Vaughn's army base daughter character reminds me a lot of the literary (not chelonian) Scout, and any parent looking for worthwhile girl heroines should consider downloading this podcast of Wolff reading "Dog Heaven" and playing it on their car sound system the next time they have their teen captive for a 40-minute drive. It's about middle schoolers, but it's a grownup story, and although its agency of loss is rooted in either bad luck or carelessness or human viciousness, the moments in the story that fuse as "Dog Heaven" assuage its sturdy acknowledgement of sadness and separation. The joyfulness and rampant affection demonstrated by the dog-character Duke sustains the narrator and the reader without being cutesy-poochy, plus Duke's barkalogue as read by Wolff is the best human evocation of dog-language-thought I've ever heard. Vaughn's physical descriptions of Duke aren't too shaggy, either: "the red glory of his fur flying," "the dog swims his heavy fur into the black Niagara River" and a combination of e- and r-rich adjectives applied to Duke's eyebrows that will touch you when you hear it and slay you with its orthographic poetry when you see it printed on the page. (The text version of "Dog Heaven" is only accessible to subscribers on The New Yorker site, but there's a link to the publisher of Vaughn's re-issued short story collection at the end of this post).)

Short Story Mastery
Vaughn does everything well, not just strong girl heroines and three-dimensional canines. Her story structure and foreshadowing is genius-level yet transparent (Chekhov's pistol blah-blah-blah). She sketches the routines and settings of army brat life in her Fort Niagara indelibly. Middle school life is depicted in all its weirdness and asperity. Far better than most contemporary authors, Vaughn uses fresh-yet-frictionless language to conjure the emotions in a person, a dog, and even an entire classroom (N.B. the "Fact Monday" scene in "Dog Heaven"). Her flexing of narrative time and her use of echoing imagery is so fluid and subtle that you only notice it after the fact (Wolff and New Yorker fiction editor Deborah Treisman cover this in their discussion after the story). Vaughn also redeems lyric description into a necessity (N.B. the ice storm landscape). I could nota bene the heck out of this story, so please just go ahead and listen to it.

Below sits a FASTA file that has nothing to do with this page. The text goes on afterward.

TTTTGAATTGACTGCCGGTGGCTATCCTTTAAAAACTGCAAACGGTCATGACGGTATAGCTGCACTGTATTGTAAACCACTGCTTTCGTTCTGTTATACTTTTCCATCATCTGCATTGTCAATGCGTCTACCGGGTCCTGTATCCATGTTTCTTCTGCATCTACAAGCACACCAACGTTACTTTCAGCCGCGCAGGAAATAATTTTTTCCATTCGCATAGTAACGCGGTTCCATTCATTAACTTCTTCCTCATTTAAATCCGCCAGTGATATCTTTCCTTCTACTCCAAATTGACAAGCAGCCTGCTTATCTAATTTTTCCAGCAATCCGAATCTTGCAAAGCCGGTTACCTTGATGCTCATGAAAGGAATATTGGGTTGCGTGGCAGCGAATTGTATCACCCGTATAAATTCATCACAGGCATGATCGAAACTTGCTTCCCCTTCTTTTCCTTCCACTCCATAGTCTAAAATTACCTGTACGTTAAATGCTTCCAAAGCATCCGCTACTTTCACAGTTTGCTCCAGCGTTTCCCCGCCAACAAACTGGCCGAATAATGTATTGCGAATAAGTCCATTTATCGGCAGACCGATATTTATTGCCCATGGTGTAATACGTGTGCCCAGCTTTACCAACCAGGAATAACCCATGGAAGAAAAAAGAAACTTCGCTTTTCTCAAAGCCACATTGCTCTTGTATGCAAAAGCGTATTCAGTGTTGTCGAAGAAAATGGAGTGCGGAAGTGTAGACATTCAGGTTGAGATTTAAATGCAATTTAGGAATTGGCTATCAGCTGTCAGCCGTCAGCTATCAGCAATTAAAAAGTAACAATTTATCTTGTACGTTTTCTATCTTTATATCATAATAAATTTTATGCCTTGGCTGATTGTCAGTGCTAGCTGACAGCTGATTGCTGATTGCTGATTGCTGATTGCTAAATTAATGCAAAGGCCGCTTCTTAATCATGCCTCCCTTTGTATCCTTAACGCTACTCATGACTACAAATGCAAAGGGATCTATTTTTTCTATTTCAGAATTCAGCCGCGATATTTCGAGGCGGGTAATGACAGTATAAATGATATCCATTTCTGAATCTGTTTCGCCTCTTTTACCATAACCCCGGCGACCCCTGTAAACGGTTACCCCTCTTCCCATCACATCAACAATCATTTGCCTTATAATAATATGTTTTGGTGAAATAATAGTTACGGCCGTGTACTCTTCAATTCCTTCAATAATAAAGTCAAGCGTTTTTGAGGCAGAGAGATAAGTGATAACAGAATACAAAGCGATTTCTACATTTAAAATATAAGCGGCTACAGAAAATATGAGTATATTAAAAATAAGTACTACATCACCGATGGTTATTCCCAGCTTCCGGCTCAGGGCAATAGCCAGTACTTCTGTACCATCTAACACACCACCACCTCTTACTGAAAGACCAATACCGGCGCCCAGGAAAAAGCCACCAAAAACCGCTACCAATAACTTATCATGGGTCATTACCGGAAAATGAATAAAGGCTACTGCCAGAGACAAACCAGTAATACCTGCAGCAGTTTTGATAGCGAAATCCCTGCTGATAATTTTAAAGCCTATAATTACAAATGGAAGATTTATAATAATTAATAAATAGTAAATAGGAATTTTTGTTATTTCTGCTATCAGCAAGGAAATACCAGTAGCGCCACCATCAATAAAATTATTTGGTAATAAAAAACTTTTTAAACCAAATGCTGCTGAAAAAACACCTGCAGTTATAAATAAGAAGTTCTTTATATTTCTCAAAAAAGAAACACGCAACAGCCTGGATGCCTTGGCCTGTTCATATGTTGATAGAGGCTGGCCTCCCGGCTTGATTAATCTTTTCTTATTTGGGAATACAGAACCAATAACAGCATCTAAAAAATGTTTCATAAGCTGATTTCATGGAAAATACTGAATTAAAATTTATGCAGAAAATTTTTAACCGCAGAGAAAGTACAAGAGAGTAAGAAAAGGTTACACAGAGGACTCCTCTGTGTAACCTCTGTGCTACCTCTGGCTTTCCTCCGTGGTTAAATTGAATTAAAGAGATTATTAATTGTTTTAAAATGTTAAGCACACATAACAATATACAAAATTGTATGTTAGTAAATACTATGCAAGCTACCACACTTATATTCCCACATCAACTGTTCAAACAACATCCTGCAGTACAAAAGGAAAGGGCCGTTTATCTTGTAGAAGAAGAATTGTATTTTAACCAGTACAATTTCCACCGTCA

Online link to New Yorker: Fiction podcast of "Dog Heaven"
iTunes link to New Yorke: Fiction podcast of "Dog Heaven"

No Dogs in "Able Baker Charlie Dog"
I feel as if all of the above slights "Able Baker Charlie Dog," the other Vaughn Niagara army kid story available on the New Yorker: Fiction podcast, this one published earlier in the magazine but recorded much more recently by Téa Obreht. It's good in many of the same ways as "Dog Heaven," and it goes some way toward satisfying the inevitable craving for more of Stephanie Vaughn's writing, but I'd recommend listening to the masterful "Dog Heaven" first to avoid diluting its power by semi-similarity.
Online link to New Yorker: Fiction podcast of "Able Baker Charlie Dog"
iTunes link to New Yorker: Fiction podcast of "Able Baker Charlie Dog"

Sweet Talk is Back in Print!
I'm very happy to report that the formerly-out-of print Sweet Talk, the short story collection that contains Vaughn's Niagara stories plus some decidedly non-middle-school material, has been republished by Other Press, in a delightfully affordable paperback edition, as well as in e-book form. Apparently Vaughn fanship on Goodreads inspired the reissue--hooray for reader-driven publishing! Finally, here's a very nice online interview of Stephanie Vaughn by Patrick Somerville for The Rumpus.

Scout in the Mist
FTC Disclaimer: Podcasts are free, my New Yorker subscription (for print access) is a perennial Valentine paid for by my own ex-army dad, and I gain nothing but Vaughnevangelistic joy if you decide to buy a copy of Sweet Talk.